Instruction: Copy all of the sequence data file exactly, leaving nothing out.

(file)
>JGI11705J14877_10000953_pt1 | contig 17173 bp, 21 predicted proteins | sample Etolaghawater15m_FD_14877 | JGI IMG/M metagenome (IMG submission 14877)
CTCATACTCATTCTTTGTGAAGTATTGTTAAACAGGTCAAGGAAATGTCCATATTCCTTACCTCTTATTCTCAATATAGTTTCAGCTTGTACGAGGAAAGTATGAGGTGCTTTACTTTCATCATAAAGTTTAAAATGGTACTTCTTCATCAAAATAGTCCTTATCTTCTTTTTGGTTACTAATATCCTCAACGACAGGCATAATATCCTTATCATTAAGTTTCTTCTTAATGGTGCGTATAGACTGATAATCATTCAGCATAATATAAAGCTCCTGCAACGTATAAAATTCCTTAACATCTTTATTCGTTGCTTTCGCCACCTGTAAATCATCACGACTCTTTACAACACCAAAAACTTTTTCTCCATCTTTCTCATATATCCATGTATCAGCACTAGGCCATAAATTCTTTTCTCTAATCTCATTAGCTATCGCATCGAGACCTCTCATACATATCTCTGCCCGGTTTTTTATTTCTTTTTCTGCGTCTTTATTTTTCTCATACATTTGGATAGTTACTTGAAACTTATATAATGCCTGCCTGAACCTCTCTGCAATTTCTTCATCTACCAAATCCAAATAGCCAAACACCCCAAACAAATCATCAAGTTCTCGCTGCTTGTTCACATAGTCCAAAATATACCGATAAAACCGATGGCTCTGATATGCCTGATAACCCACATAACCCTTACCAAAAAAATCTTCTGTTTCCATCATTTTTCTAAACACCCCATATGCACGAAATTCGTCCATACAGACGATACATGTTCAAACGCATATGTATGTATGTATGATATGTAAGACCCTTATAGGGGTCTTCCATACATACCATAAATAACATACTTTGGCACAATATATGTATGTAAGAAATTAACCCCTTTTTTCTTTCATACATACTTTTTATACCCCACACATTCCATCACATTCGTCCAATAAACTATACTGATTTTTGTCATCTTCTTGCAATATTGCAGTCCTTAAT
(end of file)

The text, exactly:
>JGI11705J14877_10000953_pt1 | contig 17173 bp, 21 predicted proteins | sample Etolaghawater15m_FD_14877 | JGI IMG/M metagenome (IMG submission 14877)
CTCATACTCATTCTTTGTGAAGTATTGTTAAACAGGTCAAGGAAATGTCCATATTCCTTACCTCTTATTCTCAATATAGTTTCAGCTTGTACGAGGAAAGTATGAGGTGCTTTACTTTCATCATAAAGTTTAAAATGGTACTTCTTCATCAAAATAGTCCTTATCTTCTTTTTGGTTACTAATATCCTCAACGACAGGCATAATATCCTTATCATTAAGTTTCTTCTTAATGGTGCGTATAGACTGATAATCATTCAGCATAATATAAAGCTCCTGCAACGTATAAAATTCCTTAACATCTTTATTCGTTGCTTTCGCCACCTGTAAATCATCACGACTCTTTACAACACCAAAAACTTTTTCTCCATCTTTCTCATATATCCATGTATCAGCACTAGGCCATAAATTCTTTTCTCTAATCTCATTAGCTATCGCATCGAGACCTCTCATACATATCTCTGCCCGGTTTTTTATTTCTTTTTCTGCGTCTTTATTTTTCTCATACATTTGGATAGTTACTTGAAACTTATATAATGCCTGCCTGAACCTCTCTGCAATTTCTTCATCTACCAAATCCAAATAGCCAAACACCCCAAACAAATCATCAAGTTCTCGCTGCTTGTTCACATAGTCCAAAATATACCGATAAAACCGATGGCTCTGATATGCCTGATAACCCACATAACCCTTACCAAAAAAATCTTCTGTTTCCATCATTTTTCTAAACACCCCATATGCACGAAATTCGTCCATACAGACGATACATGTTCAAACGCATATGTATGTATGTATGATATGTAAGACCCTTATAGGGGTCTTCCATACATACCATAAATAACATACTTTGGCACAATATATGTATGTAAGAAATTAACCCCTTTTTTCTTTCATACATACTTTTTATACCCCACACATTCCATCACATTCGTCCAATAAACTATACTGATTTTTGTCATCTTCTTGCAATATTGCAGTCCTTAAT